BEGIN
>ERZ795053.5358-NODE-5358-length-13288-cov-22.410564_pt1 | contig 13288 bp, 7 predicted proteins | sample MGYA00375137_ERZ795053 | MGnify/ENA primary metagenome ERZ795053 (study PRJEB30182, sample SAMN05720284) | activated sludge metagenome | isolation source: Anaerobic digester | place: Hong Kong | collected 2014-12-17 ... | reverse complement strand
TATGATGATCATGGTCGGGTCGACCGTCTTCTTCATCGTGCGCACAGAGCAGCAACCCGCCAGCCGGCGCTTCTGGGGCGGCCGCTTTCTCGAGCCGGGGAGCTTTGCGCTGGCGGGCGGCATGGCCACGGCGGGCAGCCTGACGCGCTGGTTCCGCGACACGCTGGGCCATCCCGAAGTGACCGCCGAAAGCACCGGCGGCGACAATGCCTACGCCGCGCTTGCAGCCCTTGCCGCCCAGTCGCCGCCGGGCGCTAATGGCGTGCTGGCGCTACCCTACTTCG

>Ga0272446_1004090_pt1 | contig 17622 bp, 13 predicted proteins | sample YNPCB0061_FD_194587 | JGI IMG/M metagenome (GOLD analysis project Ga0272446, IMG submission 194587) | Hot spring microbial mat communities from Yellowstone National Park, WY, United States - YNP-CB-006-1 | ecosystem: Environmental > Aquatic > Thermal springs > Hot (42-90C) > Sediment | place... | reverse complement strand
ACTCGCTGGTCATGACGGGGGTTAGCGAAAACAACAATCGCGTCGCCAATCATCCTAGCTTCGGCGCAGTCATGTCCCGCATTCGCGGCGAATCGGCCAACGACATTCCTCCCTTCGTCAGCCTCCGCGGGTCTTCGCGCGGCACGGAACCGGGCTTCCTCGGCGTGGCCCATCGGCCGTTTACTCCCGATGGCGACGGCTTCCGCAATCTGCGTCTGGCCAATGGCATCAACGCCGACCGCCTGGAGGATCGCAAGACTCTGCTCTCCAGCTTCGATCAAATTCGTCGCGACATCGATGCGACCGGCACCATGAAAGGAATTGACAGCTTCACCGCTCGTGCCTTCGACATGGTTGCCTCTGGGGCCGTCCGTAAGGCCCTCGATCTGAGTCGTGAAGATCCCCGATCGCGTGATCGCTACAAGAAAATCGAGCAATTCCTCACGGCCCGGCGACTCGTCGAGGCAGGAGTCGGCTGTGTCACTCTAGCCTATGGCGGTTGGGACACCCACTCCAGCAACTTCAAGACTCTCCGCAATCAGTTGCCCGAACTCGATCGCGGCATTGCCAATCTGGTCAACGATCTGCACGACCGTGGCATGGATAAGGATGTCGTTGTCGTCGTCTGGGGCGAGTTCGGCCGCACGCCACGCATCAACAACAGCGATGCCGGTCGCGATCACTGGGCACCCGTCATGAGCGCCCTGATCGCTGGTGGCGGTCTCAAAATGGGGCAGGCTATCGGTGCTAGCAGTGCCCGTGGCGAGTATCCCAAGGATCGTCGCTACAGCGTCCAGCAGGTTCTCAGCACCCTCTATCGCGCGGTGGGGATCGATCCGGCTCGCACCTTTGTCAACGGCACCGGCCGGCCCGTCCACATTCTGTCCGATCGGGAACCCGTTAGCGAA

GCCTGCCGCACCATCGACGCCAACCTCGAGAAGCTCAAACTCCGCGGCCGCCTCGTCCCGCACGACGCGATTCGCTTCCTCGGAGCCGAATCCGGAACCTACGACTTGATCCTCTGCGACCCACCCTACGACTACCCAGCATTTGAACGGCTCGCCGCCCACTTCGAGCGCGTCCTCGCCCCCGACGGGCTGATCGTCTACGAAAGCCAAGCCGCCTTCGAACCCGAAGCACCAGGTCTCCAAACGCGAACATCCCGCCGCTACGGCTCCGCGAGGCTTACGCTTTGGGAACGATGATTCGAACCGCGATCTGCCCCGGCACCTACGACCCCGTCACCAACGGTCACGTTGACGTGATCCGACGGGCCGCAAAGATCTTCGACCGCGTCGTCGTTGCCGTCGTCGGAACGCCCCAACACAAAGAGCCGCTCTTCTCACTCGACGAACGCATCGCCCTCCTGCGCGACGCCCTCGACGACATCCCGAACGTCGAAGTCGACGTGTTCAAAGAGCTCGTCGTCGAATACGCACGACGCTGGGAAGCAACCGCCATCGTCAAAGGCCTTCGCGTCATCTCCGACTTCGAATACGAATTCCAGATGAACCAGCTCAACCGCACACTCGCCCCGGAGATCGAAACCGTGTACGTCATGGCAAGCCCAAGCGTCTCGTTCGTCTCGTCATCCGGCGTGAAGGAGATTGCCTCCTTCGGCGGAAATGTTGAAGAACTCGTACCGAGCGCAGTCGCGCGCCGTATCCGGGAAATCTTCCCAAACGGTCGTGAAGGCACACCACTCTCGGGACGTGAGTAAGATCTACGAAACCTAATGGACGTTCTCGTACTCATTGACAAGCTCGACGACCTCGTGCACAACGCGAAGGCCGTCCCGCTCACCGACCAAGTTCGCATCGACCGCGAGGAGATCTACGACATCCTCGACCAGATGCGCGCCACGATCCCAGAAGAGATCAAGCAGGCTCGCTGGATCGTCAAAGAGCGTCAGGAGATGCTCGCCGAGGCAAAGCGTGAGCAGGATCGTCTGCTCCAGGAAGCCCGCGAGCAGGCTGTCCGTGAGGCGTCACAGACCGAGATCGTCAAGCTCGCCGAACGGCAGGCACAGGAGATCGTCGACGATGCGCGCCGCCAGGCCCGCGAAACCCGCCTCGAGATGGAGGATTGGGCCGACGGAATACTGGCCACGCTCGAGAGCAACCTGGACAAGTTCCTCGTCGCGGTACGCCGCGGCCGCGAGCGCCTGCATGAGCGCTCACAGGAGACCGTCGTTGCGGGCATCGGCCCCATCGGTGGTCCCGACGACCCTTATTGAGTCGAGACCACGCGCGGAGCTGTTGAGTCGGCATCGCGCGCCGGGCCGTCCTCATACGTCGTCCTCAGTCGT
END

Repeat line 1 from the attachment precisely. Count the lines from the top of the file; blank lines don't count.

>ERZ795053.5358-NODE-5358-length-13288-cov-22.410564_pt1 | contig 13288 bp, 7 predicted proteins | sample MGYA00375137_ERZ795053 | MGnify/ENA primary metagenome ERZ795053 (study PRJEB30182, sample SAMN05720284) | activated sludge metagenome | isolation source: Anaerobic digester | place: Hong Kong | collected 2014-12-17 ... | reverse complement strand